The traditional Diamond Squared algorithm for generating fractal terrain has a number of constraints that make it really hard to use.

https://code.google.com/p/fractalterraingeneration/wiki/Diamond_Square

Gives a pretty good rundown of the cons:

* The map must be stored in memory, because pixels reference other pixels.

* Because it must be stored in memory, memory becomes a constraint. [...]

* The map must have a width and height of 2x + 1 pixels.

* Has 'creasing' artifacts if wrapping isn't used.

* Wrapping isn't always wanted.

I have solved all of these. And simplified the algorithm.

The traditional algorithm is that you set 4 corners to random values and wrap around the edges.

0 0

0 0

You double the height and width. Then each place you have four corners available to you, you insert the average of those corners and a slight random offset.

0 0

1 1

0 0

1 1

Due to the wrapping. You have four diamonds.

Then after all the diamond steps are done, you add in the square sections.

0 2 0 2

2 1 2 1

0 2 0 2

2 1 2 1

Keeping in mind it wraps around.

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My solution is to simply view the base step as an infinite field of purely random values. This seems harder to conceptualize. But, it fixes the problems. You can't create an infinite field with twice the width as an infinite field. But, if you note, the next iteration doesn't require anything more than 1 away from the current iteration.

Even without any wrapping you can take:

0 0 0 0

0 0 0 0

0 0 0 0

0 0 0 0

And diverge.

0 0 0 0

1 2 1 2 1

0 2 0 2 0 2 0

1 2 1 2 1

0 2 0 2 0 2 0

1 2 1 2 1

0 0 0 0

We went from a 4x4 to a 5x5. Next it goes to a 7x7 then a 11x11 then a (2n-3)x(2n-3)...

So we can simply reverse this with our well formed request.

If we want 1000x1000 block of data say at the range [0-1000], [0-1000] at 24 iterations (which under the traditional method would require 2^48 bits of memory to store), we can request:

[0,1000] [0,1000] @ 24 which means we divide the range in half rounding towards the larger area and increasing the bounds by 1.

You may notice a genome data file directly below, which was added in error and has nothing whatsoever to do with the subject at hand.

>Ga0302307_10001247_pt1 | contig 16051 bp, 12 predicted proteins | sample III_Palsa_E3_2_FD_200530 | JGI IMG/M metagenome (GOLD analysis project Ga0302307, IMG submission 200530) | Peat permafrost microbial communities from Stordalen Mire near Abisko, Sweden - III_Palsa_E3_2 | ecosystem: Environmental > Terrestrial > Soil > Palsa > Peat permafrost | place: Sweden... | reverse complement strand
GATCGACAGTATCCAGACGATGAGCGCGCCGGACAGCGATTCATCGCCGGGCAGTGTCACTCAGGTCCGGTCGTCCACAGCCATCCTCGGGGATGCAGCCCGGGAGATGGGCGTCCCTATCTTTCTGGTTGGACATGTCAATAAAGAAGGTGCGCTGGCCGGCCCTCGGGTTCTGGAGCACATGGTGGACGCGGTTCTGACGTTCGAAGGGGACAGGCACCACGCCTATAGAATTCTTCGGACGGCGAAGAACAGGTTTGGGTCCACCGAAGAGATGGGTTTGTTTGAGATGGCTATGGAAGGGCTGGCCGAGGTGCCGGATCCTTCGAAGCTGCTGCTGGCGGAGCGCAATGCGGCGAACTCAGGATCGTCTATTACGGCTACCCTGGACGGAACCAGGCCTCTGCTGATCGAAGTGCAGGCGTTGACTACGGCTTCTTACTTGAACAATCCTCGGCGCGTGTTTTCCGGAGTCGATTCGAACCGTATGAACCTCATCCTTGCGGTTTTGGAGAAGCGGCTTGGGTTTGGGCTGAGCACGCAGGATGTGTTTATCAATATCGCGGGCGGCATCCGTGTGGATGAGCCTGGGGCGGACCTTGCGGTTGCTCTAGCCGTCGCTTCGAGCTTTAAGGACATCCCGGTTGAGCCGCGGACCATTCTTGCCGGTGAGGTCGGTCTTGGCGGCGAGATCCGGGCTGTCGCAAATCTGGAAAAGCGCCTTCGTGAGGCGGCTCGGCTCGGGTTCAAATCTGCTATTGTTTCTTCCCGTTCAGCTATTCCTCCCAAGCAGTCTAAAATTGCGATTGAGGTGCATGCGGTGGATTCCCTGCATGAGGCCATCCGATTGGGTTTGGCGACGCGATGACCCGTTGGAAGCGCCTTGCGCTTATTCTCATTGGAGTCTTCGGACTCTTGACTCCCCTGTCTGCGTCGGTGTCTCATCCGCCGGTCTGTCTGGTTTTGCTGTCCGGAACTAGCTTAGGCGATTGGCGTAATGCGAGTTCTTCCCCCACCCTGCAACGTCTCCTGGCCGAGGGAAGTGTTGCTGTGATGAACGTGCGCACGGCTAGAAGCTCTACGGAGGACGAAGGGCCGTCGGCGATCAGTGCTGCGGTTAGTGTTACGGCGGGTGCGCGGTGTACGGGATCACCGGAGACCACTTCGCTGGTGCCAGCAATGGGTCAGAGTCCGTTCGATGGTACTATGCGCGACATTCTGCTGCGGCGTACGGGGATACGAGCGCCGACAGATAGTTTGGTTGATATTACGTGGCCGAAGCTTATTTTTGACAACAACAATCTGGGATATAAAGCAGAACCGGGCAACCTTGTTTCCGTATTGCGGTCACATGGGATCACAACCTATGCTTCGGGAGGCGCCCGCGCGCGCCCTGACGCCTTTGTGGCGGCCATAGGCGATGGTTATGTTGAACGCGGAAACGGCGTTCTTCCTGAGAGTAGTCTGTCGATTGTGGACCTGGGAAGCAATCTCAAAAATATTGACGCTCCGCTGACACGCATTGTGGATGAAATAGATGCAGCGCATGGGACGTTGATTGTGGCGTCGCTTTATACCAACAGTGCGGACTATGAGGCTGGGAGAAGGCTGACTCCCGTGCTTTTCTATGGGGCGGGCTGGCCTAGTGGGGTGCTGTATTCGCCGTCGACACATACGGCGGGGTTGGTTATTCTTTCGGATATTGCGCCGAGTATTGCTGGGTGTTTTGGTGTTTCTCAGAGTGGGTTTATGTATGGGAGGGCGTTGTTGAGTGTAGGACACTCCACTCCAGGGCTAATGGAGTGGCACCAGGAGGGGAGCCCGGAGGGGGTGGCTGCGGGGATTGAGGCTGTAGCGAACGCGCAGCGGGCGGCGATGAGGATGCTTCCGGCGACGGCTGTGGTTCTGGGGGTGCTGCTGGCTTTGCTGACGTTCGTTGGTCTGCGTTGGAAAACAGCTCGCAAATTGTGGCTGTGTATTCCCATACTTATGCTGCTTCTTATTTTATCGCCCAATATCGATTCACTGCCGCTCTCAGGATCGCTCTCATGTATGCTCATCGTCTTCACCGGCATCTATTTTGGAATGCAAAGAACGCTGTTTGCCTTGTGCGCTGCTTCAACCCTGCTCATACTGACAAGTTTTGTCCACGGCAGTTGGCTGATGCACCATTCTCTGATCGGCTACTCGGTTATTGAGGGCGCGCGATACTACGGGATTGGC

We need the range:

-1 to 501 @ 23

Then:

-1 to 252 @ 22

Then:

-1 to 127 @ 21

Then:

-1 to 65 @ 20

Then:

-1 to 34 @ 19

Then:

-1 to 17 @ 18

Then:

-1 to 10 @ 17

Then:

-1 to 6 @ 16

Then:

-1 to 4 @ 15

Then:

-1 to 3 @ 14

Then:

-1 to 3 @ 13

...

...

Then:

-1 to 3 @ 1

Then:

-1 to 3 @ 0 which simply returns a field of 4x4 random numbers.

Rather than all that nonsense with wrapping and seeding and making what is actually a special case of the base case, we can simply reduce the algorithm to:

getTerrain(x0,y0,x1,y1,iterations) {

if (iterations == 0) return maxtrixOf(random numbers);

map = getTerrain(floor(x0/2) - 1, floor(y0/2) - 1, ceiling(x1/2), ceiling(y1/2), iterations-1);

make a newmap twice as large.

copy values from map into x*2,y*2 locations in newmap.

apply diamond where possible. +- smaller random offset

apply square where possible. +- smaller random offset

return requested area from within newmap. (This is typically newmap from [1,(n-1)] [1,(n-1]

}

Done.

That's the entire algorithm. No more constraints and it's easier. On top of this the number of iterations doesn't control the size of the field but rather smoothness, of the underlying fractal. And since the base case is seen as an infinite field of purely random numbers, it goes on forever even at just a couple iterations as the iterations has no bearing on the size (it's always infinite).

On top of this rather than using a random number, you can use the the x, y, and iterations to make a pseudorandom but deterministic number like through a SHA1 hash. Then you can page from within the same area, forever without needing to have calculated all of it to start. You can create an infinite landscape without needing infinite memory to start, and returning to the same coordinates will give you the same results, and it doesn't matter which way you took to get there. 'There' will be deterministic.

---

I hacked together a working bit of the code in javascript:

http://tatarize.nfshost.com/FieldDiamondSquare.htm

Stealing liberally from http://www.somethinghitme.com/2009/12/06/terrain-generation-with-canvas-and-javascript/

## 4 comments:

Very interesting. Would you be able to explain (or better, show) a little more how you would implement the infinite scrolling field where going back to the same coordinates would be deterministic? I can't see from your javascript example how you could do that, even with a deterministic pseudorandom number generator. It seems like in your example you still need to generate an array the size of your map to store and display the data.

You would have to use the coordinates in a sort of hash. So that two X, Y values will give you a somewhat random number but will always produce that number given the same input. Fed into a SH1 hash or largely any type of hash of sufficient quality would work.

I really need to demonstrate that part accurately. So as to allow the canvas to scroll and also fix the noisiness of the algorithm. The randomness between iterations is too great and it produces excessively noisy images.

Okay. I fixed it. Check the demo again and you'll find it allowing you to drag the canvas around.

It isn't storing anything at any time. It regenerates the entire thing each and every refresh.

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